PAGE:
But when the numbers came in they were so far from explaining what was going on that the hypothesis was deemed invalid as the reason why the universe is accelerating. So QM came up with the idea that dark matter might be ancient particles created as part of the big bang that are unlike those we already know about.
However, experiments done with Hubble in 2011 pretty much ruled that out. The experiment is discussed at http://www.nasa.gov/mission_pages/GLAST/news/dark-matter-insights.html
The second major hypothesis was a return to Aether. A dynamic fluid that acts in the opposite way normal matter/energy acts. The trouble is that there just isn’t anything to base the idea on. It’s still just speculation. No actual evidence exists to back it up and the original version of this theory was proven false a long time ago. However, the new version called Quintessence is dynamic. it is like Einstein’s theory in that the Aether would be a scalar field which could increase in repulsive energy over time, causing the accelerated expansion of the universe.
A third hypothesis is that Einstein’s version of gravity is wrong, even though it has proven time and again not to be. However, no one knows what a new theory of gravity would look like. It’s a long shot. But who knows? Bottom line that a lot more data needs to be collected and a lot more experiments need to be performed before we have a good answer.
Still another set of hypotheses derived through string theory suggests that perhaps our universe is being swallowed by a giant super black hole. There are several version of this universe eating monster, but again there is no experimental evidence to suggest that any of these hypotheses are correct.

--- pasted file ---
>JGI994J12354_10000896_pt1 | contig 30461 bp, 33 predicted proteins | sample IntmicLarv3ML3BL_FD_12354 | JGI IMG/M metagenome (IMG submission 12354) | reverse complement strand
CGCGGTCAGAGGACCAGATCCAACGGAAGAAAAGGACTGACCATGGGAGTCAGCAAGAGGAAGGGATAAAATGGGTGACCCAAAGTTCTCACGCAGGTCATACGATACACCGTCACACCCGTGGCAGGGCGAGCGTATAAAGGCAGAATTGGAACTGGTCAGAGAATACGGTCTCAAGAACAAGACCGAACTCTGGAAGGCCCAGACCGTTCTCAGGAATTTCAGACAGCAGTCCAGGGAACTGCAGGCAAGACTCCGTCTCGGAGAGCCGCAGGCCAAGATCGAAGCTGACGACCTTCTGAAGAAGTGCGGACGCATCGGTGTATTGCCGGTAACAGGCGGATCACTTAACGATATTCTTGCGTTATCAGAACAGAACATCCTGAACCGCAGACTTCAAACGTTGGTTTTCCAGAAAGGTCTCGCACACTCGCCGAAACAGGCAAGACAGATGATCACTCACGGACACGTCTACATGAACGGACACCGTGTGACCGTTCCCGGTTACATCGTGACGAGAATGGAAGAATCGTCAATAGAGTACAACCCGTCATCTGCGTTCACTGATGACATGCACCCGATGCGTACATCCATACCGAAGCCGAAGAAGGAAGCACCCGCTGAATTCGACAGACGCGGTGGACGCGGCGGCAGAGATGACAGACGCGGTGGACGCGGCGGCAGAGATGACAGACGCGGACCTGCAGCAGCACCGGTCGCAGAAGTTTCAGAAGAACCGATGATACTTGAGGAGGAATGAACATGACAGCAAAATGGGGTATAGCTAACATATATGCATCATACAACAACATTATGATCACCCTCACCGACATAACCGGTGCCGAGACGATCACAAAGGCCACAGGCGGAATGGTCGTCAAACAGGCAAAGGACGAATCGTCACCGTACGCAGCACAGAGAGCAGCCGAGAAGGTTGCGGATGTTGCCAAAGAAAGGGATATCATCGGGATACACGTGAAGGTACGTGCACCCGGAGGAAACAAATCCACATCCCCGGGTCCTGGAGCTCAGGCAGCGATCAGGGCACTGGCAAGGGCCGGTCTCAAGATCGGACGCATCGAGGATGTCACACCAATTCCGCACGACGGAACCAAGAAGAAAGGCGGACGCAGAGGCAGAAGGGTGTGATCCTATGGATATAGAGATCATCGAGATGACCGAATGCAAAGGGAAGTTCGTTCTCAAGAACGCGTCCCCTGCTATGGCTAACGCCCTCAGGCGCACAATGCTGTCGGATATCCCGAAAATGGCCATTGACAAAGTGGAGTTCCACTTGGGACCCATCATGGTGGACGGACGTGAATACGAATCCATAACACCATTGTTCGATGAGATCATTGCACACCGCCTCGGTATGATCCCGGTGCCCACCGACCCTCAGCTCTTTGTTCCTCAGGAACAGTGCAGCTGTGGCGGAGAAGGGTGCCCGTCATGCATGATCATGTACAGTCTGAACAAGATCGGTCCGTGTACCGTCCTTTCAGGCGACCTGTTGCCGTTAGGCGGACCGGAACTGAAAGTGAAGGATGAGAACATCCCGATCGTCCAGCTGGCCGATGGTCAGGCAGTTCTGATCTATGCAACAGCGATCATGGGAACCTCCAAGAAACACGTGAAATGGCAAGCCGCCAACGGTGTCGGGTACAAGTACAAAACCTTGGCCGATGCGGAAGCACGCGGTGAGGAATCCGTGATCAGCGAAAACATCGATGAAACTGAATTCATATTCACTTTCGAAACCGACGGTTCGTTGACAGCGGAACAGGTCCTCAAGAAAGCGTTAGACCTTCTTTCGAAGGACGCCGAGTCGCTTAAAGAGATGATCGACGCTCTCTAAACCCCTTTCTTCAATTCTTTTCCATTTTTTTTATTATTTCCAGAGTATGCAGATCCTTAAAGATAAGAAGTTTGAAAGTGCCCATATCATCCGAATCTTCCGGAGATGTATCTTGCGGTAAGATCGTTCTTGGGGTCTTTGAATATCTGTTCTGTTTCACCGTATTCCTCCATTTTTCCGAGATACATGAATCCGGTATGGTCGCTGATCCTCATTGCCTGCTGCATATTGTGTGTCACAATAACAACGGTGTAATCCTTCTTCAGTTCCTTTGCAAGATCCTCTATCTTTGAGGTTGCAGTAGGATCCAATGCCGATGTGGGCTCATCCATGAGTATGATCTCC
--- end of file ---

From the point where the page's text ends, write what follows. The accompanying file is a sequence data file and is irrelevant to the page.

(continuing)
So how are we sure dark energy/matter exists even though we don’t have a clue what it is? Well in this case dark matter shows up in the way the universe acts when we study the way galaxies move and interact. In 1992 Dr G Paal wrote a paper about the how galaxies are distributed irregularly. He needed to use the cosmological constant to explain how it was that these specific patterns of irregularity were in fact regular patterns. In other words the irregularities were consistent throughout the universe, not anomalous at all.
The existence of dark matter seems to be shown in the cosmic microwave background and its patterns. So we are pretty sure it exists. It explains the gravitational observations on galaxies perfectly. It also explains the flat spiral arm shape of galaxies as well as being shown to exist in what is known as gravitational lensing.
So while we are not certain of what it is, we can figure out how much of it there has to be for it make galaxies behave the way they do. And we have figured out that dark matter comprises 25 % of the universe.
Because it is not made up regular atomic particles it does create photons when it interacts. It does not interact much if at all with regular matter.
Dark energy is another kettle fish. So far it seems to comprise 70% of the universe. Again, it does not seem to directly interact with normal matter much if at all.
So together, dark energy/matter comprise 95 % of the universe. The other 5 % is Normal” energy/matter. 5%.
It’s astounding to contemplate.
Now another strange consequence of Einstein’s space/time theories is that while matter cannot be pushed to the speed of light, there is no such natural restriction imposed on space expansion. Good thing too because some recent measurements suggest that galaxies farthest away from us are moving faster than light. Of course they aren’t strictly speaking; the universe is just cumulatively expanding faster than light.
But don’t worry. Even though the universe is expanding, this does not affect galaxies. While in a few billion years we won’t be able to see other galaxies, ours will remain intact because of gravity. In essence we will have our steady state universe, or at least the appearance of it.
After all, no evidence will remain that other galaxies existed. The chances for visiting other galaxies is going to come to an end. Well, depending on what discoveries we make by then.